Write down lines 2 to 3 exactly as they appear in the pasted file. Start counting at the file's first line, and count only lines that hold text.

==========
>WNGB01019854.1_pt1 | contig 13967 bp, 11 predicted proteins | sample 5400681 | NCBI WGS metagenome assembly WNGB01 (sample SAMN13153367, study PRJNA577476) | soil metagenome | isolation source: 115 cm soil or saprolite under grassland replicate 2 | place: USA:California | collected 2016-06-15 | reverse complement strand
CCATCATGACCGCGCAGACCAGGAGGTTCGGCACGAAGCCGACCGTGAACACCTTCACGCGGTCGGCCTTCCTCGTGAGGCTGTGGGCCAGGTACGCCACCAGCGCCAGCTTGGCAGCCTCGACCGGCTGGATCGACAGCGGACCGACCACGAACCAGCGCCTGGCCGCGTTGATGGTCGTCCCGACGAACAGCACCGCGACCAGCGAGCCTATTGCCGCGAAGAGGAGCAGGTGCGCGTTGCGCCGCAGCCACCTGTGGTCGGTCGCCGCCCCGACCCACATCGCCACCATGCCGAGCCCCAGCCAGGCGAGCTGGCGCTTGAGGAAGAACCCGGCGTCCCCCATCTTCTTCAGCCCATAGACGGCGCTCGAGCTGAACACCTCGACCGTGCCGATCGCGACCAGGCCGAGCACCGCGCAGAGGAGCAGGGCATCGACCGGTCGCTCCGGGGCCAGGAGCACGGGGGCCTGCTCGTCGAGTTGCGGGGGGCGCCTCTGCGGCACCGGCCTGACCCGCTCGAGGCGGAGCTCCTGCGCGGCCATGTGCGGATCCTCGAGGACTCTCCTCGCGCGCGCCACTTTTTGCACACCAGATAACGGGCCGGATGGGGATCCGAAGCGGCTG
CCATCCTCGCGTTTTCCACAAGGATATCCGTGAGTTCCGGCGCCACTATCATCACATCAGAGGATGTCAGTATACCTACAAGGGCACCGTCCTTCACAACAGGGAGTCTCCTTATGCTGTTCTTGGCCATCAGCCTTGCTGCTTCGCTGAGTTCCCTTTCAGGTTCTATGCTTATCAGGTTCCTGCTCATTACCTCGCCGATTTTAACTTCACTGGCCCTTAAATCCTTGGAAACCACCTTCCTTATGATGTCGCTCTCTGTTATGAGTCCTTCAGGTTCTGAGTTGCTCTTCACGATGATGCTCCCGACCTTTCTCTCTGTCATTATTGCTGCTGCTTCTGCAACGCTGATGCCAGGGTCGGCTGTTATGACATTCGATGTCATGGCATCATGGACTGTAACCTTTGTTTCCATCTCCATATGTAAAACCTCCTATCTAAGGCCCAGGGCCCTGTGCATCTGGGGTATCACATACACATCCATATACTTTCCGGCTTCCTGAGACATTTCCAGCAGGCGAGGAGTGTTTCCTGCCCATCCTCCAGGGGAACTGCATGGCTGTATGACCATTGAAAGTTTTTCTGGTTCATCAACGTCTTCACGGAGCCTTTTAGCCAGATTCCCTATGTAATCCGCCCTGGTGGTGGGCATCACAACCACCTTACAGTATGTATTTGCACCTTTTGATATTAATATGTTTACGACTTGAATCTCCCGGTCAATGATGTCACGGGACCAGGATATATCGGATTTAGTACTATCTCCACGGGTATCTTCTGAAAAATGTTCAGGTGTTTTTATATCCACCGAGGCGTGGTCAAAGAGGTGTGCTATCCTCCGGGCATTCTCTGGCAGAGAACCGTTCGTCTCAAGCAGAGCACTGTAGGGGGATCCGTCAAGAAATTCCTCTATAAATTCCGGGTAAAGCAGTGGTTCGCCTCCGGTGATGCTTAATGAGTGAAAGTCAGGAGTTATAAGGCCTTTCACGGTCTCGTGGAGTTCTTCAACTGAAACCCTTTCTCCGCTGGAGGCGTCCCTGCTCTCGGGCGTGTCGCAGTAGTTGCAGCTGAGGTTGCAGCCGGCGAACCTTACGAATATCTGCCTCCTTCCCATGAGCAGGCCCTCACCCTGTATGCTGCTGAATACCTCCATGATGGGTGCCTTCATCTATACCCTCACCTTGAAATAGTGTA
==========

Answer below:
CCATCATGACCGCGCAGACCAGGAGGTTCGGCACGAAGCCGACCGTGAACACCTTCACGCGGTCGGCCTTCCTCGTGAGGCTGTGGGCCAGGTACGCCACCAGCGCCAGCTTGGCAGCCTCGACCGGCTGGATCGACAGCGGACCGACCACGAACCAGCGCCTGGCCGCGTTGATGGTCGTCCCGACGAACAGCACCGCGACCAGCGAGCCTATTGCCGCGAAGAGGAGCAGGTGCGCGTTGCGCCGCAGCCACCTGTGGTCGGTCGCCGCCCCGACCCACATCGCCACCATGCCGAGCCCCAGCCAGGCGAGCTGGCGCTTGAGGAAGAACCCGGCGTCCCCCATCTTCTTCAGCCCATAGACGGCGCTCGAGCTGAACACCTCGACCGTGCCGATCGCGACCAGGCCGAGCACCGCGCAGAGGAGCAGGGCATCGACCGGTCGCTCCGGGGCCAGGAGCACGGGGGCCTGCTCGTCGAGTTGCGGGGGGCGCCTCTGCGGCACCGGCCTGACCCGCTCGAGGCGGAGCTCCTGCGCGGCCATGTGCGGATCCTCGAGGACTCTCCTCGCGCGCGCCACTTTTTGCACACCAGATAACGGGCCGGATGGGGATCCGAAGCGGCTG
CCATCCTCGCGTTTTCCACAAGGATATCCGTGAGTTCCGGCGCCACTATCATCACATCAGAGGATGTCAGTATACCTACAAGGGCACCGTCCTTCACAACAGGGAGTCTCCTTATGCTGTTCTTGGCCATCAGCCTTGCTGCTTCGCTGAGTTCCCTTTCAGGTTCTATGCTTATCAGGTTCCTGCTCATTACCTCGCCGATTTTAACTTCACTGGCCCTTAAATCCTTGGAAACCACCTTCCTTATGATGTCGCTCTCTGTTATGAGTCCTTCAGGTTCTGAGTTGCTCTTCACGATGATGCTCCCGACCTTTCTCTCTGTCATTATTGCTGCTGCTTCTGCAACGCTGATGCCAGGGTCGGCTGTTATGACATTCGATGTCATGGCATCATGGACTGTAACCTTTGTTTCCATCTCCATATGTAAAACCTCCTATCTAAGGCCCAGGGCCCTGTGCATCTGGGGTATCACATACACATCCATATACTTTCCGGCTTCCTGAGACATTTCCAGCAGGCGAGGAGTGTTTCCTGCCCATCCTCCAGGGGAACTGCATGGCTGTATGACCATTGAAAGTTTTTCTGGTTCATCAACGTCTTCACGGAGCCTTTTAGCCAGATTCCCTATGTAATCCGCCCTGGTGGTGGGCATCACAACCACCTTACAGTATGTATTTGCACCTTTTGATATTAATATGTTTACGACTTGAATCTCCCGGTCAATGATGTCACGGGACCAGGATATATCGGATTTAGTACTATCTCCACGGGTATCTTCTGAAAAATGTTCAGGTGTTTTTATATCCACCGAGGCGTGGTCAAAGAGGTGTGCTATCCTCCGGGCATTCTCTGGCAGAGAACCGTTCGTCTCAAGCAGAGCACTGTAGGGGGATCCGTCAAGAAATTCCTCTATAAATTCCGGGTAAAGCAGTGGTTCGCCTCCGGTGATGCTTAATGAGTGAAAGTCAGGAGTTATAAGGCCTTTCACGGTCTCGTGGAGTTCTTCAACTGAAACCCTTTCTCCGCTGGAGGCGTCCCTGCTCTCGGGCGTGTCGCAGTAGTTGCAGCTGAGGTTGCAGCCGGCGAACCTTACGAATATCTGCCTCCTTCCCATGAGCAGGCCCTCACCCTGTATGCTGCTGAATACCTCCATGATGGGTGCCTTCATCTATACCCTCACCTTGAAATAGTGTA